Issue Dynamics in Github Projects
Issue repositories are used to keep of track of bugs, development tasks and feature requests in software development projects. In the case of open source projects, everyone can submit a new issue in the tracker. This practice can lead to situations where more issues are created than what can be effectively handled by the project members, raising the question of how issues are treated as the capacity of the project members is exceeded. In this paper, we study the temporal dynamics of issues in a popular open source development platform, namely Github, based on a sample of 4000 projects. We specifically analyze how the rate of issue creation, the amount of pending issues, and their average lifetime evolve over the course of time. The results show that more issues are opened shortly after the creation of a project repository and that the amount of pending issues increases inexorably due to forgotten (unclosed) issues. Yet, the average issue lifetime (for issues that do get closed) is relatively stable over time. These observations suggest that Github projects have implicit mechanisms for handling issues perceived to be important to the project, while neglecting those that exceed the project’s capacity.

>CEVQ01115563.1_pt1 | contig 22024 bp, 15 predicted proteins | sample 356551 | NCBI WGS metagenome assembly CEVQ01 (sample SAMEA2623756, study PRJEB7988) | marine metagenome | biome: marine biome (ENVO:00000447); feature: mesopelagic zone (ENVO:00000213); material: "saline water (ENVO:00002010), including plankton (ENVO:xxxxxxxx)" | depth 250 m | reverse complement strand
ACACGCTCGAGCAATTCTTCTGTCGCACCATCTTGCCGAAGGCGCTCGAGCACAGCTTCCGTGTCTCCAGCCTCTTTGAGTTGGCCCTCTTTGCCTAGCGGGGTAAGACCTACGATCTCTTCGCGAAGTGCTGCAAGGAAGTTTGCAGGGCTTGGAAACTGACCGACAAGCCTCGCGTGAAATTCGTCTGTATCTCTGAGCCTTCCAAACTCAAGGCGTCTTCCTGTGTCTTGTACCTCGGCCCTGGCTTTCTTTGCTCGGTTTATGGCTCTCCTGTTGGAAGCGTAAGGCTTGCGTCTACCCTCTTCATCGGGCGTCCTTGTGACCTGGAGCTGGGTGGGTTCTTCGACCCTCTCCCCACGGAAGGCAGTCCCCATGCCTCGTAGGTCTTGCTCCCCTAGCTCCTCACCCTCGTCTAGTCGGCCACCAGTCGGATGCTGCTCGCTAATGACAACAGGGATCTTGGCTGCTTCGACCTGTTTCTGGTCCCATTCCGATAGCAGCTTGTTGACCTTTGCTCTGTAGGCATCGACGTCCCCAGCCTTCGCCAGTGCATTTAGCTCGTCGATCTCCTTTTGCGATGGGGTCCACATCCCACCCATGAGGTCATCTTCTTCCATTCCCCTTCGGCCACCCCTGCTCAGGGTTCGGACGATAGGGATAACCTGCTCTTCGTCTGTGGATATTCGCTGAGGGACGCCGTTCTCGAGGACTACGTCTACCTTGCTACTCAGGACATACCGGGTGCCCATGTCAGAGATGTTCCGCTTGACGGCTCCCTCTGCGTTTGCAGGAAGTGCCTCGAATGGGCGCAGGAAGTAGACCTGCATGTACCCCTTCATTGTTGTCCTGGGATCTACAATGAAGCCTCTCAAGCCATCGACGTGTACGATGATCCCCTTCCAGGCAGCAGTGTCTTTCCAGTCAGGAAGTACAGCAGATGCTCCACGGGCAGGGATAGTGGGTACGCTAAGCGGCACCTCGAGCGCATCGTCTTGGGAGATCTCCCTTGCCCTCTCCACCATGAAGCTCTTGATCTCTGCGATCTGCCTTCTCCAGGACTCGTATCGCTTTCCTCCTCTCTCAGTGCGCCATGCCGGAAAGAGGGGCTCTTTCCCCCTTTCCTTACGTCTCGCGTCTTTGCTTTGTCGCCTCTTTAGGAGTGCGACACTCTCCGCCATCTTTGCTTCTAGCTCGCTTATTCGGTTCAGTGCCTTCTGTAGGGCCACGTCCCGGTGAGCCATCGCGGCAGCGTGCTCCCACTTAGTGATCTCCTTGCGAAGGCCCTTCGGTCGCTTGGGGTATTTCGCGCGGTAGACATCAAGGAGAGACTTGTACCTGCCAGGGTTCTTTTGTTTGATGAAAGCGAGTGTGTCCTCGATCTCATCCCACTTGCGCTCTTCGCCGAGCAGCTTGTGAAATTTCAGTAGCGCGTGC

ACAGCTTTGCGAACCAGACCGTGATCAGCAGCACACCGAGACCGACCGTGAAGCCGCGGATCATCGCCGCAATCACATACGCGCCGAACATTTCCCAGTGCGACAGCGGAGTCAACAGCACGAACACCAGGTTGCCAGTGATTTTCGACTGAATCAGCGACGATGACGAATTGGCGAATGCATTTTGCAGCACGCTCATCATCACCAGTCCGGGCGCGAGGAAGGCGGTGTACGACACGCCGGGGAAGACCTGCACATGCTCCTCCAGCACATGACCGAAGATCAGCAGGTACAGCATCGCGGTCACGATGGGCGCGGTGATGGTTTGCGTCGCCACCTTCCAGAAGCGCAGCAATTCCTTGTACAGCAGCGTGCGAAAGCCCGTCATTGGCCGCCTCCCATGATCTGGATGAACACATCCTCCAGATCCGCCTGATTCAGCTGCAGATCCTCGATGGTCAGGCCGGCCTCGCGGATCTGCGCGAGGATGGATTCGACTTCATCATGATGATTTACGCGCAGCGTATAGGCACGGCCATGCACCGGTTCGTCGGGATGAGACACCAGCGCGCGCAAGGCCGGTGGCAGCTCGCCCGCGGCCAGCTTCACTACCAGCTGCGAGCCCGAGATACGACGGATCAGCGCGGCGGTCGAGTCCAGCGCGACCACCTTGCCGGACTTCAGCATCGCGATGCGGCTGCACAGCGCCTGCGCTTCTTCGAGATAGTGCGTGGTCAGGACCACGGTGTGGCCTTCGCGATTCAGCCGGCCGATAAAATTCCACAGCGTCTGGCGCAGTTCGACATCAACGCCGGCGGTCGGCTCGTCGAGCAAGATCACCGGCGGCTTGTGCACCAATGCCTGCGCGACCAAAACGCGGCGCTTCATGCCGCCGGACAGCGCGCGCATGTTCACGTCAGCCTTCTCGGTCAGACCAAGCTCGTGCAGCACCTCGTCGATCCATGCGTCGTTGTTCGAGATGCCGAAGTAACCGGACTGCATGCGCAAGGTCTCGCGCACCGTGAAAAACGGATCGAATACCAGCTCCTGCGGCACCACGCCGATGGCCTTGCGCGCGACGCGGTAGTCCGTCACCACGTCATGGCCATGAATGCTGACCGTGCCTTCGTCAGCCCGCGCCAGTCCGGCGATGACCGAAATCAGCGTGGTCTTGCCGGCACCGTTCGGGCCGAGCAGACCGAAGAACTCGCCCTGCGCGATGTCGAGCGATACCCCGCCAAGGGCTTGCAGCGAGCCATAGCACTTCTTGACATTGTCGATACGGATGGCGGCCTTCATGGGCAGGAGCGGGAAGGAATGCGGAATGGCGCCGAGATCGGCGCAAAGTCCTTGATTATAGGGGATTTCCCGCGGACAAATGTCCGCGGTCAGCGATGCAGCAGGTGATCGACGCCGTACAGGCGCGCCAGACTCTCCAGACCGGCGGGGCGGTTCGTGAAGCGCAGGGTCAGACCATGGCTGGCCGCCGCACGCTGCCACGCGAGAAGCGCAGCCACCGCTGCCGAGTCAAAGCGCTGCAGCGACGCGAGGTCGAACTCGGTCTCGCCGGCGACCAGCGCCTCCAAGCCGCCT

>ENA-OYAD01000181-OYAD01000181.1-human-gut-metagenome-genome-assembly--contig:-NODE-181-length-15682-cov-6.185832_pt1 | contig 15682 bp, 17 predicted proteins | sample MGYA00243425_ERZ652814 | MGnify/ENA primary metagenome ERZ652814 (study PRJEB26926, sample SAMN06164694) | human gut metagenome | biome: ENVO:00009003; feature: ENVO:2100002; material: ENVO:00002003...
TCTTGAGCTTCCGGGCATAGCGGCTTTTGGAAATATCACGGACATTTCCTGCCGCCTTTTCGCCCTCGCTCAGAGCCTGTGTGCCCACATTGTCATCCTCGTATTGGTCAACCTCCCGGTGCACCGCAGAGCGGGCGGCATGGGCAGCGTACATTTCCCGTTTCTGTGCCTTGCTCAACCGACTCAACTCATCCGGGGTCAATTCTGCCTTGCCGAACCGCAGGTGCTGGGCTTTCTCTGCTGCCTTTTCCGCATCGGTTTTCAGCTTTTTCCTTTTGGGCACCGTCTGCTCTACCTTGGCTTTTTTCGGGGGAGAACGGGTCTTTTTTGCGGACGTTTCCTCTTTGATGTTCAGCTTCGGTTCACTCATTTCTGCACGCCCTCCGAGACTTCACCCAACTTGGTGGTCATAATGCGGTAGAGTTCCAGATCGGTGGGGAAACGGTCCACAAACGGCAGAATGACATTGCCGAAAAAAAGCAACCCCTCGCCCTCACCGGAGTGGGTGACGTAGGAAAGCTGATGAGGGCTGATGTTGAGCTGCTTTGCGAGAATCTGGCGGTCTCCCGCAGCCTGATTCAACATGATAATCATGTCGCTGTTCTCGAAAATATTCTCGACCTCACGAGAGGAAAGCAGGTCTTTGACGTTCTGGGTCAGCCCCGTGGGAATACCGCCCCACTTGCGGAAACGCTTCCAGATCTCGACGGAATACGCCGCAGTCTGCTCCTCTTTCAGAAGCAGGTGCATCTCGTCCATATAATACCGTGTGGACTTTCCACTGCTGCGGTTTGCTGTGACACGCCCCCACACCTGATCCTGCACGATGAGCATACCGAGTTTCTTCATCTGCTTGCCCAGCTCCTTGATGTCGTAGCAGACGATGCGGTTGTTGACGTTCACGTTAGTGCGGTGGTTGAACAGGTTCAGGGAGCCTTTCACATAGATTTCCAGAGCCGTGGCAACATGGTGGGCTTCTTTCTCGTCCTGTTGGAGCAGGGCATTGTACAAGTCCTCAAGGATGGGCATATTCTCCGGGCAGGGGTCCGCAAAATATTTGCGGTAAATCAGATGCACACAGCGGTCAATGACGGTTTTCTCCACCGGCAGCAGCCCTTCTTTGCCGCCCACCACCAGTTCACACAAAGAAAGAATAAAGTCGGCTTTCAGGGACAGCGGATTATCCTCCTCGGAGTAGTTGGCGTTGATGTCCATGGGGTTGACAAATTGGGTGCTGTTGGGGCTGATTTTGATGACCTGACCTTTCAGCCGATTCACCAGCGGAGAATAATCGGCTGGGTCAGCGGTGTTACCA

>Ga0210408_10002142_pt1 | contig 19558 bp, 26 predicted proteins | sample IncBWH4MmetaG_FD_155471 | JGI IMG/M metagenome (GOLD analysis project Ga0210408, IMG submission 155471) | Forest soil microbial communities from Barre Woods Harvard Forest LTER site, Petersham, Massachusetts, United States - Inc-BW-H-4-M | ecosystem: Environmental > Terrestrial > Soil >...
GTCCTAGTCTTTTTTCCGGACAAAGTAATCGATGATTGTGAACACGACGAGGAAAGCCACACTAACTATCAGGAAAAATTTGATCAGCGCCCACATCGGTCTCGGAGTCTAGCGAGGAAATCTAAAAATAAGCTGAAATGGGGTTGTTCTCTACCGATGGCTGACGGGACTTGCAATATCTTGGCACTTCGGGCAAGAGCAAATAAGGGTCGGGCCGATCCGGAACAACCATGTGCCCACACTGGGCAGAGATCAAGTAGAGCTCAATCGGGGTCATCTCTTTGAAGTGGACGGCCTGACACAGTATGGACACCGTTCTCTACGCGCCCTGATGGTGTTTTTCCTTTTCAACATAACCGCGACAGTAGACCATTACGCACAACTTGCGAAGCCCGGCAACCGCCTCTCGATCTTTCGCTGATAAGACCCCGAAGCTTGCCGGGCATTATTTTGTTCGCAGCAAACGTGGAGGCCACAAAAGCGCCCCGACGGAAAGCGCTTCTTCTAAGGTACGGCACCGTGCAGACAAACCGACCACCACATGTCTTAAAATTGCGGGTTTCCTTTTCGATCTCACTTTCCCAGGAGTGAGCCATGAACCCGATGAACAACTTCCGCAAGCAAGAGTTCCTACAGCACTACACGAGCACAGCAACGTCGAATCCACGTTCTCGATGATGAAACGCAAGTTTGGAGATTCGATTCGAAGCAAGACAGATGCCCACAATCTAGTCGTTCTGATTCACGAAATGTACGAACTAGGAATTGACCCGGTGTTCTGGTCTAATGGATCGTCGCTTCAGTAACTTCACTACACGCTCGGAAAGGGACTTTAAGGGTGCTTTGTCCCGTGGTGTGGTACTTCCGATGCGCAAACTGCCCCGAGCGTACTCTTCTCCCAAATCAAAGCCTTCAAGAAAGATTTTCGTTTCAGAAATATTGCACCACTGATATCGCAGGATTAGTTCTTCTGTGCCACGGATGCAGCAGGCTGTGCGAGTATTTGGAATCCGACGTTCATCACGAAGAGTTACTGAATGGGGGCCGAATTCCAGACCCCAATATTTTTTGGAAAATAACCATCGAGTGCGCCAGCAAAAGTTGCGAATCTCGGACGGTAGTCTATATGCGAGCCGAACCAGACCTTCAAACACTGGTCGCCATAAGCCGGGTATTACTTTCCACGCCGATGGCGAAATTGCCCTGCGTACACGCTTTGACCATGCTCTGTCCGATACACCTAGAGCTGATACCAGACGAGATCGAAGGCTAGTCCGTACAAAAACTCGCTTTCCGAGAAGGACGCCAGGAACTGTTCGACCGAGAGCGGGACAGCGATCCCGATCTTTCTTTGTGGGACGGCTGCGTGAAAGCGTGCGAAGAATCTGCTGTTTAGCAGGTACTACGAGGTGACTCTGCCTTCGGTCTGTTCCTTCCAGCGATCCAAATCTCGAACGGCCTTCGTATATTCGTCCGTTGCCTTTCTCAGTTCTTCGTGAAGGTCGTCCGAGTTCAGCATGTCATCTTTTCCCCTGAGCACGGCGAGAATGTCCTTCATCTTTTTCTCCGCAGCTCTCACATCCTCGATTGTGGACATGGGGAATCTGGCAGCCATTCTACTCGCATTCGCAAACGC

This research was supported by the Estonian Research Council and by ERDF via the Software Technology and Applications Competence Centre - STACC.
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